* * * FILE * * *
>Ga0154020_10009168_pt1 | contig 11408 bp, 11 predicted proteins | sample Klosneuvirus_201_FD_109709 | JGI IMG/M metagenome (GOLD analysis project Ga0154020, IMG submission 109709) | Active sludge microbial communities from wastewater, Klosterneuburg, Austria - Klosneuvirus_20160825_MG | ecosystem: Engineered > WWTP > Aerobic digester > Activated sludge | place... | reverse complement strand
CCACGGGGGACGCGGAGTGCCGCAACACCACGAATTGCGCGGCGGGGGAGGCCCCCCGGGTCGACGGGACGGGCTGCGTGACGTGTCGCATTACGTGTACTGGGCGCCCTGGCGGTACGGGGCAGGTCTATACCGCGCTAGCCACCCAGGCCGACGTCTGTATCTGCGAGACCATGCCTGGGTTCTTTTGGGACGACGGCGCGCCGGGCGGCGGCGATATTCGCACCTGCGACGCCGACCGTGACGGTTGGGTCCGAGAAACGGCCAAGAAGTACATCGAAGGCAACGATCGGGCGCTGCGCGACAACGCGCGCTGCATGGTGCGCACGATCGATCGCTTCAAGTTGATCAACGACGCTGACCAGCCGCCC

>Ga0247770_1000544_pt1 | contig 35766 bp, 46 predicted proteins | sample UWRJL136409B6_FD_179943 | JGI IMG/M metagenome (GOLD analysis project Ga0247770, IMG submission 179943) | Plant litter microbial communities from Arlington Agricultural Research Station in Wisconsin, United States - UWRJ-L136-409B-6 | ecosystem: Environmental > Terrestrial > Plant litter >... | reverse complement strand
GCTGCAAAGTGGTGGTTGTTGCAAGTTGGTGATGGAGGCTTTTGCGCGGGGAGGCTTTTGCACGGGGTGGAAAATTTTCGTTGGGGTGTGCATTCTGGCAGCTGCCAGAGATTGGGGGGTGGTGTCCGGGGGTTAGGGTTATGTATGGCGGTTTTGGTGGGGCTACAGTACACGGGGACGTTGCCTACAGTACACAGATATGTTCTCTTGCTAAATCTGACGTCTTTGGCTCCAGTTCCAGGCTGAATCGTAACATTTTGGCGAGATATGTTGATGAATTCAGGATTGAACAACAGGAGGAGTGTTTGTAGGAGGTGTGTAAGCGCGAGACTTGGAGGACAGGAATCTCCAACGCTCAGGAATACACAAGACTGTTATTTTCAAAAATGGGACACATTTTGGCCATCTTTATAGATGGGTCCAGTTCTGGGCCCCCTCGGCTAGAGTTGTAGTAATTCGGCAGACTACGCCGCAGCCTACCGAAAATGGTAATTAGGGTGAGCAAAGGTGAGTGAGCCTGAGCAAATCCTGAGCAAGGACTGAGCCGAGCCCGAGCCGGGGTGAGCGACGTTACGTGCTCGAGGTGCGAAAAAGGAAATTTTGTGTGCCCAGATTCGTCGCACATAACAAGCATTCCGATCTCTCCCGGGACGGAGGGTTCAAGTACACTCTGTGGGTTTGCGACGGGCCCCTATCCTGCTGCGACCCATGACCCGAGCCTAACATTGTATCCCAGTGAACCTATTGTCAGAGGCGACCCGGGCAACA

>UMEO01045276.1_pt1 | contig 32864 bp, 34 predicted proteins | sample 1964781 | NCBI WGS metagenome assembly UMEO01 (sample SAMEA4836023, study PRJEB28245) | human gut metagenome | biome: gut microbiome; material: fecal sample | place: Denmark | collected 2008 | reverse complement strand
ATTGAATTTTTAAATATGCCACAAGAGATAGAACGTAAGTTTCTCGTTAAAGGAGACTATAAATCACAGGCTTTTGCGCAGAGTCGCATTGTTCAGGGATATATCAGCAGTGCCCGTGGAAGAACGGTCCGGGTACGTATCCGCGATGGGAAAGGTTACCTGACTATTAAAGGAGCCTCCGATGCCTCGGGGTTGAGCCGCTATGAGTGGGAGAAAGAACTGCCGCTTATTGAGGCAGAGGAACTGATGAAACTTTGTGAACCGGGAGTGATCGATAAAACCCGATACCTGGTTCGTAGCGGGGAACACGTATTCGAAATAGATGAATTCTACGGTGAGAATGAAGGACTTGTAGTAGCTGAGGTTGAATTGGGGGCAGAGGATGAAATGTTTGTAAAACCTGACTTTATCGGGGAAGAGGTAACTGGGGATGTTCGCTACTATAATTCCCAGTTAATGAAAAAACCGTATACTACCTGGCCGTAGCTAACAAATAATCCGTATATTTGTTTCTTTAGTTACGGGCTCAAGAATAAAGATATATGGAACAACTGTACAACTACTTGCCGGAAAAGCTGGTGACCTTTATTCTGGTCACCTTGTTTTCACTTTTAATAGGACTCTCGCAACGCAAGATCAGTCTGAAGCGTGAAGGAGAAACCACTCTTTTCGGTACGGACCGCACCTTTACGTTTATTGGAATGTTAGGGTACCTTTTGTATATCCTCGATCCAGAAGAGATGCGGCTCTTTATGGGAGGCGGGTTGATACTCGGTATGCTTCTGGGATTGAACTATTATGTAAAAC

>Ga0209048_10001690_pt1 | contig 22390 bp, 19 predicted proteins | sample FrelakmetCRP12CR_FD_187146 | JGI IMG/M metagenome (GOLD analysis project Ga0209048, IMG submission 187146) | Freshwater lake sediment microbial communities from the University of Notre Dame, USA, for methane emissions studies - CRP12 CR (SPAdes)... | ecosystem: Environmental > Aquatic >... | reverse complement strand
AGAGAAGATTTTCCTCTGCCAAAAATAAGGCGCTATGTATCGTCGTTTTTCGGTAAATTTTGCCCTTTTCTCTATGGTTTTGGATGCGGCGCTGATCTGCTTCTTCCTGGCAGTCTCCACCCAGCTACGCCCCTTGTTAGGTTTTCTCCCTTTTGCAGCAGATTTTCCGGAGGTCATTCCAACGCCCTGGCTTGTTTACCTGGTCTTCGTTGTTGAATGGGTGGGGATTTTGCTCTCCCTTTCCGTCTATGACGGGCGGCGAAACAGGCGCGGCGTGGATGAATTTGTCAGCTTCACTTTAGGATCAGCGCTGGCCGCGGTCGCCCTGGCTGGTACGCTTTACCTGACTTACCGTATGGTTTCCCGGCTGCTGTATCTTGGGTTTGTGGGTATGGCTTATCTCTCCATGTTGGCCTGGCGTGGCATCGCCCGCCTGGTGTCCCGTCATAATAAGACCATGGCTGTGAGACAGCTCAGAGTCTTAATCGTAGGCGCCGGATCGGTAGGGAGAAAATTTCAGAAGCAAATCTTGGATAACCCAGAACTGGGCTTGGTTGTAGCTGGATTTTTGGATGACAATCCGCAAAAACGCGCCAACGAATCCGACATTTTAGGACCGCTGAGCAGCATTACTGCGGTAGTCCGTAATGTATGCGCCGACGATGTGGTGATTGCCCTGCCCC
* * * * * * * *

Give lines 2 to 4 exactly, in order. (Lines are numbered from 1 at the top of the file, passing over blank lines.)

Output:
CCACGGGGGACGCGGAGTGCCGCAACACCACGAATTGCGCGGCGGGGGAGGCCCCCCGGGTCGACGGGACGGGCTGCGTGACGTGTCGCATTACGTGTACTGGGCGCCCTGGCGGTACGGGGCAGGTCTATACCGCGCTAGCCACCCAGGCCGACGTCTGTATCTGCGAGACCATGCCTGGGTTCTTTTGGGACGACGGCGCGCCGGGCGGCGGCGATATTCGCACCTGCGACGCCGACCGTGACGGTTGGGTCCGAGAAACGGCCAAGAAGTACATCGAAGGCAACGATCGGGCGCTGCGCGACAACGCGCGCTGCATGGTGCGCACGATCGATCGCTTCAAGTTGATCAACGACGCTGACCAGCCGCCC

>Ga0247770_1000544_pt1 | contig 35766 bp, 46 predicted proteins | sample UWRJL136409B6_FD_179943 | JGI IMG/M metagenome (GOLD analysis project Ga0247770, IMG submission 179943) | Plant litter microbial communities from Arlington Agricultural Research Station in Wisconsin, United States - UWRJ-L136-409B-6 | ecosystem: Environmental > Terrestrial > Plant litter >... | reverse complement strand
GCTGCAAAGTGGTGGTTGTTGCAAGTTGGTGATGGAGGCTTTTGCGCGGGGAGGCTTTTGCACGGGGTGGAAAATTTTCGTTGGGGTGTGCATTCTGGCAGCTGCCAGAGATTGGGGGGTGGTGTCCGGGGGTTAGGGTTATGTATGGCGGTTTTGGTGGGGCTACAGTACACGGGGACGTTGCCTACAGTACACAGATATGTTCTCTTGCTAAATCTGACGTCTTTGGCTCCAGTTCCAGGCTGAATCGTAACATTTTGGCGAGATATGTTGATGAATTCAGGATTGAACAACAGGAGGAGTGTTTGTAGGAGGTGTGTAAGCGCGAGACTTGGAGGACAGGAATCTCCAACGCTCAGGAATACACAAGACTGTTATTTTCAAAAATGGGACACATTTTGGCCATCTTTATAGATGGGTCCAGTTCTGGGCCCCCTCGGCTAGAGTTGTAGTAATTCGGCAGACTACGCCGCAGCCTACCGAAAATGGTAATTAGGGTGAGCAAAGGTGAGTGAGCCTGAGCAAATCCTGAGCAAGGACTGAGCCGAGCCCGAGCCGGGGTGAGCGACGTTACGTGCTCGAGGTGCGAAAAAGGAAATTTTGTGTGCCCAGATTCGTCGCACATAACAAGCATTCCGATCTCTCCCGGGACGGAGGGTTCAAGTACACTCTGTGGGTTTGCGACGGGCCCCTATCCTGCTGCGACCCATGACCCGAGCCTAACATTGTATCCCAGTGAACCTATTGTCAGAGGCGACCCGGGCAACA